We didn’t go in for any of the GoT tours that are on offer, but we did pay the exorbitant fee to walk the wall (kn100 or about $15 USD). It was worth it. We spent a lot of time on that wall and I have a ton of rooftop pictures to prove it.

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Two church domes rise from the residences in Dubrovnik. Photo by Tricia.
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Rooftops in Dubrovnik. The symmetry of it all made for wonderful pictures. Photo by Tricia.

Croatia’s war for independence, which was waged from 1991 to 1995 is felt the most here, though you have to have a keen eye to see it. There are memorial photographs on the walls of some of the houses that were bombed, but the streets are so narrow and crowded with tourists that you’d be forgiven for not looking up.

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I spotted this poster on the wall in one of the narrow streets. The man is Ivo Grbic, a painter. An incendiary bomb had been dropped on his house (see the fire at top), so he grabbed a pot to protect his head, a blanket, and headed out. This gesture is the Croatian equivalent of the bird. The window is today sealed over with concrete.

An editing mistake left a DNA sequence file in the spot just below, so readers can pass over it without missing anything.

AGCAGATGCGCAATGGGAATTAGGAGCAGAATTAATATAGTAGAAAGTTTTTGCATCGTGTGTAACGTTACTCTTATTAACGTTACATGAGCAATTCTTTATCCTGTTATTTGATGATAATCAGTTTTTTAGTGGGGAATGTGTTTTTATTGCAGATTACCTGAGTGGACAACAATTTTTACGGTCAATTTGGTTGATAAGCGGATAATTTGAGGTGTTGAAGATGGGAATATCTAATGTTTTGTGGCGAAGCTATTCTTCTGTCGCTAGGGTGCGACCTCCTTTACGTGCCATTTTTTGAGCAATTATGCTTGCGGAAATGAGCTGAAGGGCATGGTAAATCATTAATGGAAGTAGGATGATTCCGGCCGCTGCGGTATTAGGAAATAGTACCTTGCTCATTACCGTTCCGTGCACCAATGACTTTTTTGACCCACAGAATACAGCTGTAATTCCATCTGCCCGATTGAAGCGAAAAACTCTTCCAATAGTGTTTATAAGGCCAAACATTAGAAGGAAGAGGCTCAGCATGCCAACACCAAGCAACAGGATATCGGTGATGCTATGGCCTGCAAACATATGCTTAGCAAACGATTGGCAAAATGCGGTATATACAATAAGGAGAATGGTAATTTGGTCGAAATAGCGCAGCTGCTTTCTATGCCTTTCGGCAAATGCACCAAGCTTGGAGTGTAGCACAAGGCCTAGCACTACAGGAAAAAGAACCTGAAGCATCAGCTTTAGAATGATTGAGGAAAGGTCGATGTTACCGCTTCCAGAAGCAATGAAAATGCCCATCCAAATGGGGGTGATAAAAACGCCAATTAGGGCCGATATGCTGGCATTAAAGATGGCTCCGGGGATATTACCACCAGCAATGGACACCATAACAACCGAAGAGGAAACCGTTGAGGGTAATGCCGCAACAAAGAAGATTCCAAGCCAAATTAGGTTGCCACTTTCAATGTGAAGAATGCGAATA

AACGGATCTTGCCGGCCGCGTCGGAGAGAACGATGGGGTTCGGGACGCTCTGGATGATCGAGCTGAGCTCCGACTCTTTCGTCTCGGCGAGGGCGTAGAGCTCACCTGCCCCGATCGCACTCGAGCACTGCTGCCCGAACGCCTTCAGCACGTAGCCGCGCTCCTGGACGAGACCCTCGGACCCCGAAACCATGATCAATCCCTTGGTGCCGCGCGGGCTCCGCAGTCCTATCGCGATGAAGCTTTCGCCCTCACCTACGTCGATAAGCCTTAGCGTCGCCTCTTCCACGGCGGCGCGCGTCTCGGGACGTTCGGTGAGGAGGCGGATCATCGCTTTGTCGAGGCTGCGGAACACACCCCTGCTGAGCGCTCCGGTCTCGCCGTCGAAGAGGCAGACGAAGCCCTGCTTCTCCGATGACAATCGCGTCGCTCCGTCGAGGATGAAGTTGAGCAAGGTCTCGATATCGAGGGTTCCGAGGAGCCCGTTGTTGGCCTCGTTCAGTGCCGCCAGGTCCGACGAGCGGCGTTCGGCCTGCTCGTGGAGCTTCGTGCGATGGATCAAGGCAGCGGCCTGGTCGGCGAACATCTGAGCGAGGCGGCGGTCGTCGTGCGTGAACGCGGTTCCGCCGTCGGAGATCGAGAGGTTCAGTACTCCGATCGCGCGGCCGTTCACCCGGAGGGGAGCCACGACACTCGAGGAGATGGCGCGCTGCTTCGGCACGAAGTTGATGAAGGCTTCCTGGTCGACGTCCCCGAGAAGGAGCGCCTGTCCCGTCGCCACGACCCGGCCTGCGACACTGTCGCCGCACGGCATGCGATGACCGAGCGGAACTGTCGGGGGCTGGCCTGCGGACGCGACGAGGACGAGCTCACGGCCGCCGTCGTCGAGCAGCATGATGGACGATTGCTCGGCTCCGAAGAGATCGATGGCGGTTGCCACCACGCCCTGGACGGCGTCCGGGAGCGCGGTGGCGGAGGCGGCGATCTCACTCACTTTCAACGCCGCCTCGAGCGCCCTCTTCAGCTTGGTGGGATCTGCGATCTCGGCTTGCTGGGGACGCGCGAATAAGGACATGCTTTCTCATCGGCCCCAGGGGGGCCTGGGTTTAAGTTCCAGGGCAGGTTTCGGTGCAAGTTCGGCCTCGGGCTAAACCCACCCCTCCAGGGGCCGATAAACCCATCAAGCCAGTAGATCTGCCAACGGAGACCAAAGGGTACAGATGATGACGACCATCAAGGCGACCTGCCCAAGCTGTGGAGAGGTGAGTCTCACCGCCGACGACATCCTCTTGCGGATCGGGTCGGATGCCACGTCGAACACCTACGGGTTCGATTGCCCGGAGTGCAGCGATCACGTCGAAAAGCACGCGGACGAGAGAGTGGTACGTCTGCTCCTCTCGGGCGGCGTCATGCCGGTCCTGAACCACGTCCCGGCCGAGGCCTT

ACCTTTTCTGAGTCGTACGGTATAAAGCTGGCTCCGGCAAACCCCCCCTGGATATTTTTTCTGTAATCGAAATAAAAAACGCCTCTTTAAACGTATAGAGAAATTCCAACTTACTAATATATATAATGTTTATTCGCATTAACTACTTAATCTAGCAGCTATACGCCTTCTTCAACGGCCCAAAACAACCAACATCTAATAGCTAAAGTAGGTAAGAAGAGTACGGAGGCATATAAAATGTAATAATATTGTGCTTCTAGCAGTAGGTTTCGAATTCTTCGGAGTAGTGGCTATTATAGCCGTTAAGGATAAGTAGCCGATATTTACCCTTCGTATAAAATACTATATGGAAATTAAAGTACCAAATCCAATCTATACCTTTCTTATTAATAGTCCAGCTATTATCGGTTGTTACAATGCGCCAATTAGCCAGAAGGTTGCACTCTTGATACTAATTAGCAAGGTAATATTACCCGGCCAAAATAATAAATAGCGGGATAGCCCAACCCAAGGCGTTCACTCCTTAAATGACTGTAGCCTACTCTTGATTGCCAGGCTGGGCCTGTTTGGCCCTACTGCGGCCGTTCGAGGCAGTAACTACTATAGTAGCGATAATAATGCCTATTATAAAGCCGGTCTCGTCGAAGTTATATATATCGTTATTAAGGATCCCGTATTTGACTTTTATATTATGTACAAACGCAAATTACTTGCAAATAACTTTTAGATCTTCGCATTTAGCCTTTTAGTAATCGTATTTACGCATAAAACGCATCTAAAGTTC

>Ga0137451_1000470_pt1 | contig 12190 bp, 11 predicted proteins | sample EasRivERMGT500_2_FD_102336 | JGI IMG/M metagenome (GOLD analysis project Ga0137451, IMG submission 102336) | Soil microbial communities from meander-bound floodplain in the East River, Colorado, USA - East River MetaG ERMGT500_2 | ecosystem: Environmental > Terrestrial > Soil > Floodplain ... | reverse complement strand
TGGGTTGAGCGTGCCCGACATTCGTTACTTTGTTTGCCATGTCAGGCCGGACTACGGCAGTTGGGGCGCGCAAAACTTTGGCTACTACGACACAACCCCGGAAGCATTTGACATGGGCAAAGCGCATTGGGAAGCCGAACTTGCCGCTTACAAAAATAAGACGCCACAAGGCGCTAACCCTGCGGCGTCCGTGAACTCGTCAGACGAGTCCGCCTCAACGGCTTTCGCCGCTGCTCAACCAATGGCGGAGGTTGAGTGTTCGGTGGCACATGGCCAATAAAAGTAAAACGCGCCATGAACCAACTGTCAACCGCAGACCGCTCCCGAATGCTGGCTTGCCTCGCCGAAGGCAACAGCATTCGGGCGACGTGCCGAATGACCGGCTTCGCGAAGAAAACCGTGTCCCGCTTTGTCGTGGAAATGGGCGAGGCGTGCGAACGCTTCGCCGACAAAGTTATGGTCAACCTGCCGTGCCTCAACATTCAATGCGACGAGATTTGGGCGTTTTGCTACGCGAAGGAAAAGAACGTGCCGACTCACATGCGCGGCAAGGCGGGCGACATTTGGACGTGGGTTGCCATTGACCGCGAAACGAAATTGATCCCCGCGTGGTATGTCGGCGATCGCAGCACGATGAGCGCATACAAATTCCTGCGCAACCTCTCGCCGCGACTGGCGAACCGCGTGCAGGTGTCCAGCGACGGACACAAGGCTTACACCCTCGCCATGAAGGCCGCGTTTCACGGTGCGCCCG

The country is still recovering from the war, and it’s heavily dependent on tourism for income. With crystalline blue waters and nary a bad meal to be had, I doubt they’ll have much trouble in the years to come.

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The ocean swirls off the coast of Dubrovnik. I couldn’t get enough of it. Photo by Tricia.

7 thoughts on “Island Hopping in Croatia

    1. Darlin’ don’t think I ain’t planning it. Gotta think through all the logistics, but we can defray costs by coming in the shoulder season and if enough of us get together ala Sayulita we can cut down a lot on the living expenses.

      Liked by 1 person

  1. Croatia. Hmmm. Wasn’t on my travel list. Is now! Thanks for sharing your adventure, Tricia; the pictures make everything more inviting and just so more real…

    Like